Definitions

coercive persuasion

brainwashing

[breyn-wosh-ing, -waw-shing]

Systematic effort to destroy an individual's former loyalties and beliefs and to substitute loyalty to a new ideology or power. It has been used by religious cults as well as by radical political groups. The techniques of brainwashing usually involve isolation from former associates and sources of information; an exacting regimen calling for absolute obedience and humility; strong social pressures and rewards for cooperation; physical and psychological punishments for noncooperation, including social ostracism and criticism, deprivation of food, sleep, and social contacts, bondage, and torture; and constant reinforcement. Its effects are sometimes reversed through deprogramming, which combines confrontation and intensive psychotherapy.

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Coercive persuasion comprises social influences capable of producing substantial behavior, attitude and ideology change through the use of coercive tactics and persuasion, via interpersonal and group-based influences.

The term was coined by Edgar Schein in 1961 in relation to his study of Chinese POWs' indoctrination. According to Schein, the essence of coercive persuasion, ..., is to produce ideological and behavioral changes in a fully conscious, mentally intact individual. Schein notes that elements of coercive persuasion exist in many areas of human endeavor such as college fraternities, established religion, social rehabilitation programmes, the armed forces, and other conventional institutions. Schein also suggests that the popular image of brainwashing as entailing "extensive self-delusion and excessive [mental] distortion [...] is a false one."

Martyn Carruthers has the following definition: "Coercive persuasion attempts to force people to change beliefs, ideas, attitudes or behaviors using psychological pressure, undue influence, threats, anxiety, intimidation and/or stress. (Coercive persuasion has been called mind control and brainwashing.)

Coercive persuasion is studied in managerial psychology, psychology of religion, epistemology, civil law (legal system), politics, diplomacy, and different aspects of sociology.

In academic fields, the terms coercive persuasion, coercive psychological systems or coercive influence are often used interchangeably.

Coercive persuasion is used as a deterrent in diplomacy and warfare, using a threat to use force, or a credible threat to escalate a crisis or war to a more dangerous level.

Some scholars such as Michael Langone or J.K. Ungerleider use the term coercive persuasion in the same sense as brainwashing, thought reform or mind control and connect it to methods of cultic groups in acquiring and retaining members. This view is disputed by scholars such as James Gene and Bette Nove Evans , among others, while the Society for the Scientific Study of Religion stated in 1990 that there was not sufficient research to permit a consensus on the matter and that "one should not automatically equate the techniques involved in the process of physical coercion and control with those of nonphysical coercion and control". A similar statement was made by the American Psychological Association in 1987 when they rejected the report produced by the "APA taskforce on Deceptive and Indirect Techniques of Persuasion and Control" (DIMPAC))., stating that "the brainwashing theory espoused lacks the scientific rigor and evenhanded critical approach necessary for APA imprimatur." See also Brainwashing controversies.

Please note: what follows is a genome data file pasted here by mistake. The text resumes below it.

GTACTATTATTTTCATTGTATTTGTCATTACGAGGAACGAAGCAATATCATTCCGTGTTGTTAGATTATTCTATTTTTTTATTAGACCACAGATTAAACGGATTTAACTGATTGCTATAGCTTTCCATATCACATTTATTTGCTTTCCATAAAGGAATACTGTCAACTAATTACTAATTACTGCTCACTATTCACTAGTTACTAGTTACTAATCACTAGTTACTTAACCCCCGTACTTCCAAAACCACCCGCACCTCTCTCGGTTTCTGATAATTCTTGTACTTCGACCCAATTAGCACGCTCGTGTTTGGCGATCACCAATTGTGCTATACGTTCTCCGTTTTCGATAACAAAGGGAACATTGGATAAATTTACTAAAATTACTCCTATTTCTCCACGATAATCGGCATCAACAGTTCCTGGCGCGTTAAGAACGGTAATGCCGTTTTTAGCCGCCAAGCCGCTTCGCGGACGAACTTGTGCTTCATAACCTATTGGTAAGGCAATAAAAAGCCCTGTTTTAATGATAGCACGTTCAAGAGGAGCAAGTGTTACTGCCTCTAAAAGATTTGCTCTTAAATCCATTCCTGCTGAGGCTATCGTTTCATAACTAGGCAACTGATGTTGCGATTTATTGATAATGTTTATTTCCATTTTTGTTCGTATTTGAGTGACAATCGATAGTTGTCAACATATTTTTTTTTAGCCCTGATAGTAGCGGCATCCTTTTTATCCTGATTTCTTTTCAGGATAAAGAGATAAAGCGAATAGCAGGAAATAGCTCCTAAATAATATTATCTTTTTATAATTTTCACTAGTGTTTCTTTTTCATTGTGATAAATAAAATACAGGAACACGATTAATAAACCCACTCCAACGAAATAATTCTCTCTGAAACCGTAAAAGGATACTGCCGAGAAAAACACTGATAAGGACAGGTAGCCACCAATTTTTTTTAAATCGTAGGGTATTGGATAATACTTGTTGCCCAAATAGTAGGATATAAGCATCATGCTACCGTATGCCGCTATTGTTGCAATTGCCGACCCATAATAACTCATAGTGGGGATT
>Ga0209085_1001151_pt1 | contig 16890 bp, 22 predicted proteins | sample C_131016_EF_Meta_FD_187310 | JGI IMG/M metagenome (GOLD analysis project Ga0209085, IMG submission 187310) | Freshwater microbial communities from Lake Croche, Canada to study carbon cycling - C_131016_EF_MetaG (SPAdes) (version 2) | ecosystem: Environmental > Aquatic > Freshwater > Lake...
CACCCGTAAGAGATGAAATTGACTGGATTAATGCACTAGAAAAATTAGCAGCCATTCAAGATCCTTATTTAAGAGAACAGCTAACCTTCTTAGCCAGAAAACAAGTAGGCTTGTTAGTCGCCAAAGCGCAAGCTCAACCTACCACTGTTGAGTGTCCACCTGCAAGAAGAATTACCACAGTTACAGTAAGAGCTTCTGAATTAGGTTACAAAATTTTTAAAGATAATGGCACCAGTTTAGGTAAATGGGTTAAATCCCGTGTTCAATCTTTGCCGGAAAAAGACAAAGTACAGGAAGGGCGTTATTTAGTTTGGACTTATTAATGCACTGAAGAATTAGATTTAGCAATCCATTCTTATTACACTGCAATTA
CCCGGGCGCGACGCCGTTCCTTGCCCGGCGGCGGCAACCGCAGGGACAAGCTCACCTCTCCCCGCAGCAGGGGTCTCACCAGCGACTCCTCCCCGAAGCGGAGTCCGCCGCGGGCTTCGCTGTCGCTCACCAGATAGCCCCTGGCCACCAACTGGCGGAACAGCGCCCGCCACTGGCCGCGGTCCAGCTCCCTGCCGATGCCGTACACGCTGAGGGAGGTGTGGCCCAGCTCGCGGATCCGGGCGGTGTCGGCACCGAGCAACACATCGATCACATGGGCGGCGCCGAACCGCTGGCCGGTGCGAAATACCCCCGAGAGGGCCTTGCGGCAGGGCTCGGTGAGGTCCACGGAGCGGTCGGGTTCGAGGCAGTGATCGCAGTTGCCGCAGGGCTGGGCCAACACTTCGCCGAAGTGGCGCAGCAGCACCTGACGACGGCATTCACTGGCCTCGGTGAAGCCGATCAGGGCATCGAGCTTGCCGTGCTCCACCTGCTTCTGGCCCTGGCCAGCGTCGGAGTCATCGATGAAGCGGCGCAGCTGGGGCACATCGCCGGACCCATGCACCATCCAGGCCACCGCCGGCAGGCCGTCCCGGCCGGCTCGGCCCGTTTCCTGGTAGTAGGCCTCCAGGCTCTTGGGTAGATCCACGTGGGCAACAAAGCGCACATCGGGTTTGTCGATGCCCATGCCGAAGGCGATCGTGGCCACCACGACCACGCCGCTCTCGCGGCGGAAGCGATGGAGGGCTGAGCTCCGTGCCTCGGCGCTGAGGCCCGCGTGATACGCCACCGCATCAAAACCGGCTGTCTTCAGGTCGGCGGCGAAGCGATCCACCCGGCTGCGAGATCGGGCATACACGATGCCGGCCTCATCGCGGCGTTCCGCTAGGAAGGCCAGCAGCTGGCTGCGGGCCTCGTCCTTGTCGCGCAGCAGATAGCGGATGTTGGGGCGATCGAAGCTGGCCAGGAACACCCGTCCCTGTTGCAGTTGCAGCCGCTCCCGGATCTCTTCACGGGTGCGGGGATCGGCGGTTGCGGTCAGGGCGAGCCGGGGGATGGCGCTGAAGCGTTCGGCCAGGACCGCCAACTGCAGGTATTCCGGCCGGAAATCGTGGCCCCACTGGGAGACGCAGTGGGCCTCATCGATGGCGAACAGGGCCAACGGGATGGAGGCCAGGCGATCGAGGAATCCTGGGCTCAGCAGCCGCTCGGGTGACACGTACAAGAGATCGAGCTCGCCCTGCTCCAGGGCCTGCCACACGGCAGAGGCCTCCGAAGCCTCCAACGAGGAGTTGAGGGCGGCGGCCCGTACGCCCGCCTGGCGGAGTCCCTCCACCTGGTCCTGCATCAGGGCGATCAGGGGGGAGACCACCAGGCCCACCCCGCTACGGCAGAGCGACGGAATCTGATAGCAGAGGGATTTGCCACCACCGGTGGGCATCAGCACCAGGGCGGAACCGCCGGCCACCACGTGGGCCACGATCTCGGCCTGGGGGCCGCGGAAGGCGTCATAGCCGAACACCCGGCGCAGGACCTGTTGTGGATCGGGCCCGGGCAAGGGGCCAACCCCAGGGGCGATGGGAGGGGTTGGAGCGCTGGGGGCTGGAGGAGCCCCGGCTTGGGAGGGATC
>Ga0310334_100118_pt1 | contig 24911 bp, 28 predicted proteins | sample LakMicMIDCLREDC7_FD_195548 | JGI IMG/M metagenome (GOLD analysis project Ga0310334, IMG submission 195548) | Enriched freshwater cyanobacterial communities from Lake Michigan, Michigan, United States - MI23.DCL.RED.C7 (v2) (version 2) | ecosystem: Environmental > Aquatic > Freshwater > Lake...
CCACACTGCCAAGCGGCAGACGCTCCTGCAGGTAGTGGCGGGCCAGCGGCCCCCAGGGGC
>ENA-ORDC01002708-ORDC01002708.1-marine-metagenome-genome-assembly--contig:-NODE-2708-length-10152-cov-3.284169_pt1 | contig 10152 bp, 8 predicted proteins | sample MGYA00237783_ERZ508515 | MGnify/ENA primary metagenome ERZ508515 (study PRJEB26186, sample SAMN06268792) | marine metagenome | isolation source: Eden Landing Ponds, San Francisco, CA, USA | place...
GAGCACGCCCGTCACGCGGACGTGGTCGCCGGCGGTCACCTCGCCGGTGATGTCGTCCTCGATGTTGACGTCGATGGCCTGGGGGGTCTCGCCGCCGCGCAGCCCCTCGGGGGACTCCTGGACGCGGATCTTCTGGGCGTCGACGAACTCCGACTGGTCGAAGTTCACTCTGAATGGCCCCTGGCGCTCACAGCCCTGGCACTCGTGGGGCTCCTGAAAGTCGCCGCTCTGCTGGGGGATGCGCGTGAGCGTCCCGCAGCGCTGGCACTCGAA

In the cases of Molko vs. Holy Spirit Association and Wollersheim vs. Church of Scientology, coercive persuasion was connected by the plaintiffs to the legal concept of undue influence.

Tactics mentioned in describing coercive persuasion can include everyday methods like hard sale tactics or environmental control like described by Robert Lifton.

See also

References

  1. Schein, Edgar, Coercive Persuasion: A socio-psychological analysis of the "brainwashing" of American civilian prisoners by the Chinese Communists (1961), W. W. Norton (publishers), (1971 edition ISBN 0-393-00613-1)
  2. Schein, Edgar, Brainwashing and Totalitarianization in Modern Society (1959)
  3. Carruthers, Martyn, Prevent Coercive Persuasion & Mind Control (online) Retrieved November 2005
  4. Cimbala, Stephen The Politics of Warfare (2004) pp.144-5 , Penn State Press, ISBN 0-271-02592-1
  5. Langone, Michael, Cults Questions and Answers] (Online) Retrieved November 2005
  6. Ungerleider and Wellish, Coercive persuasion (brainwashing), religious cults, and deprogramming American Journal of Psychatry, 1979
  7. Gene G. James, Brainwashing: The Myth and the Actuality Fordham University Quarterly, Volume LXI, June 1986
  8. Novit Evas, Bette Interpreting the Free Exercise of Religion: The Constitution and American Pluralism, pp.91-3, UNC Press, ISBN 0-8078-4674-0
  9. :"For legal purposes, the term coercive persuassion [as it pertains to the acquisition of religious beliefs] is both conceptually flawed as well as unworkable within the limits of the First Amendment"
  10. Society for the Scientific Study of Religion, council meeting on the 7th of November 1990 (Online)
  11. APA Board of Social and Ethical Responsibility for Psychology, Memo re Final Report of DIMPAC Task Force, Board of Social and Ethical Responsibility for Psychology, May 11, 1987 (online)
  12. Molko v. Holy Spirit Assn. (1988) 46 C3d 1092 (online)
  13. Document presented to the U.S. Supreme Court in the case Wollersheim vs. Churchof Scientology How does mind control work?: A technical overview of mind control tactics (Online) Retrieved November 2005

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